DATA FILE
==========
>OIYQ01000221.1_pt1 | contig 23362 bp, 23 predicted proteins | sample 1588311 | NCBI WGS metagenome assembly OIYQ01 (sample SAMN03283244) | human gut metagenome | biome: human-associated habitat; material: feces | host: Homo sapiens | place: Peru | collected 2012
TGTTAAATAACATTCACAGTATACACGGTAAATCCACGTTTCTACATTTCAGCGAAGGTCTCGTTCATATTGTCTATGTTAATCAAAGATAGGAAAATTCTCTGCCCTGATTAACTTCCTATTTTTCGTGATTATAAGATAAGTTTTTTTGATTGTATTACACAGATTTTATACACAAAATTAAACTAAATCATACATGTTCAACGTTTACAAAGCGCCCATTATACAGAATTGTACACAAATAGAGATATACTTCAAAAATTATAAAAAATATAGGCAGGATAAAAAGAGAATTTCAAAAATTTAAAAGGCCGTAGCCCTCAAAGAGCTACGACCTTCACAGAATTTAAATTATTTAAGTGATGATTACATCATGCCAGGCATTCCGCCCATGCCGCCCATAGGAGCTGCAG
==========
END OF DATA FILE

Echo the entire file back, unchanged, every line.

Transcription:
>OIYQ01000221.1_pt1 | contig 23362 bp, 23 predicted proteins | sample 1588311 | NCBI WGS metagenome assembly OIYQ01 (sample SAMN03283244) | human gut metagenome | biome: human-associated habitat; material: feces | host: Homo sapiens | place: Peru | collected 2012
TGTTAAATAACATTCACAGTATACACGGTAAATCCACGTTTCTACATTTCAGCGAAGGTCTCGTTCATATTGTCTATGTTAATCAAAGATAGGAAAATTCTCTGCCCTGATTAACTTCCTATTTTTCGTGATTATAAGATAAGTTTTTTTGATTGTATTACACAGATTTTATACACAAAATTAAACTAAATCATACATGTTCAACGTTTACAAAGCGCCCATTATACAGAATTGTACACAAATAGAGATATACTTCAAAAATTATAAAAAATATAGGCAGGATAAAAAGAGAATTTCAAAAATTTAAAAGGCCGTAGCCCTCAAAGAGCTACGACCTTCACAGAATTTAAATTATTTAAGTGATGATTACATCATGCCAGGCATTCCGCCCATGCCGCCCATAGGAGCTGCAG